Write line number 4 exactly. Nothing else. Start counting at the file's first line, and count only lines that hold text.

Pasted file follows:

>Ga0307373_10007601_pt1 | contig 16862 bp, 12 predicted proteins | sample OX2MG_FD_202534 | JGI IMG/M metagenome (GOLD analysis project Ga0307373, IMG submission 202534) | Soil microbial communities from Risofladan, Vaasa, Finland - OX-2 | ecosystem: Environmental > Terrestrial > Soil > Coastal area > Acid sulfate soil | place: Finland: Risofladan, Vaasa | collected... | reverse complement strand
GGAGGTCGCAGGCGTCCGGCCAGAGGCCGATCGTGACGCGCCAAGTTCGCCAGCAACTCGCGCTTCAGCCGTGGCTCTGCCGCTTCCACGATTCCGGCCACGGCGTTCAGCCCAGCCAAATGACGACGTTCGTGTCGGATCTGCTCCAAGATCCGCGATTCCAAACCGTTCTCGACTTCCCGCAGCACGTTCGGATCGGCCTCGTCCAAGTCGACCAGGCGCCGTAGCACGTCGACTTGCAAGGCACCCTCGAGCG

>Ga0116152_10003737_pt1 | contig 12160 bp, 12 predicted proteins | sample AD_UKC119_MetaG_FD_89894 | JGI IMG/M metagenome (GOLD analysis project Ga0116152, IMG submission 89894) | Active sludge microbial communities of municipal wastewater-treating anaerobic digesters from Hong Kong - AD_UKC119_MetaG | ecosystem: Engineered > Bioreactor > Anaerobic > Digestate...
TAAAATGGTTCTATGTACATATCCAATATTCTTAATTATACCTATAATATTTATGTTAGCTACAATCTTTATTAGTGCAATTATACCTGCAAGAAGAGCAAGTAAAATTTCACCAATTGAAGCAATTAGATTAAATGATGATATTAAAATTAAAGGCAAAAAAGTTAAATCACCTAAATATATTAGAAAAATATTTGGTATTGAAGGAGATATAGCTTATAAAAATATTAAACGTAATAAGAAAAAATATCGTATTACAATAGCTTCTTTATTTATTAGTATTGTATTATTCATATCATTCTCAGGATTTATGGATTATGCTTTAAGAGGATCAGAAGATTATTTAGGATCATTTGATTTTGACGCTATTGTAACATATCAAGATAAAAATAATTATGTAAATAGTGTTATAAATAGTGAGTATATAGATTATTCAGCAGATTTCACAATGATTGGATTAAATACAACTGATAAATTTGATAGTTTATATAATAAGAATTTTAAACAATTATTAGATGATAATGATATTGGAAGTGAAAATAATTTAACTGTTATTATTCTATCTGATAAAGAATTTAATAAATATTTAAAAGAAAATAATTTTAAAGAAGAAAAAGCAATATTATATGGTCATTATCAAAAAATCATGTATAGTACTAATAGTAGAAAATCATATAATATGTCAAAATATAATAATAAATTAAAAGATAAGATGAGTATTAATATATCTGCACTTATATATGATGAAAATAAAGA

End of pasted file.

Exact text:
TAAAATGGTTCTATGTACATATCCAATATTCTTAATTATACCTATAATATTTATGTTAGCTACAATCTTTATTAGTGCAATTATACCTGCAAGAAGAGCAAGTAAAATTTCACCAATTGAAGCAATTAGATTAAATGATGATATTAAAATTAAAGGCAAAAAAGTTAAATCACCTAAATATATTAGAAAAATATTTGGTATTGAAGGAGATATAGCTTATAAAAATATTAAACGTAATAAGAAAAAATATCGTATTACAATAGCTTCTTTATTTATTAGTATTGTATTATTCATATCATTCTCAGGATTTATGGATTATGCTTTAAGAGGATCAGAAGATTATTTAGGATCATTTGATTTTGACGCTATTGTAACATATCAAGATAAAAATAATTATGTAAATAGTGTTATAAATAGTGAGTATATAGATTATTCAGCAGATTTCACAATGATTGGATTAAATACAACTGATAAATTTGATAGTTTATATAATAAGAATTTTAAACAATTATTAGATGATAATGATATTGGAAGTGAAAATAATTTAACTGTTATTATTCTATCTGATAAAGAATTTAATAAATATTTAAAAGAAAATAATTTTAAAGAAGAAAAAGCAATATTATATGGTCATTATCAAAAAATCATGTATAGTACTAATAGTAGAAAATCATATAATATGTCAAAATATAATAATAAATTAAAAGATAAGATGAGTATTAATATATCTGCACTTATATATGATGAAAATAAAGA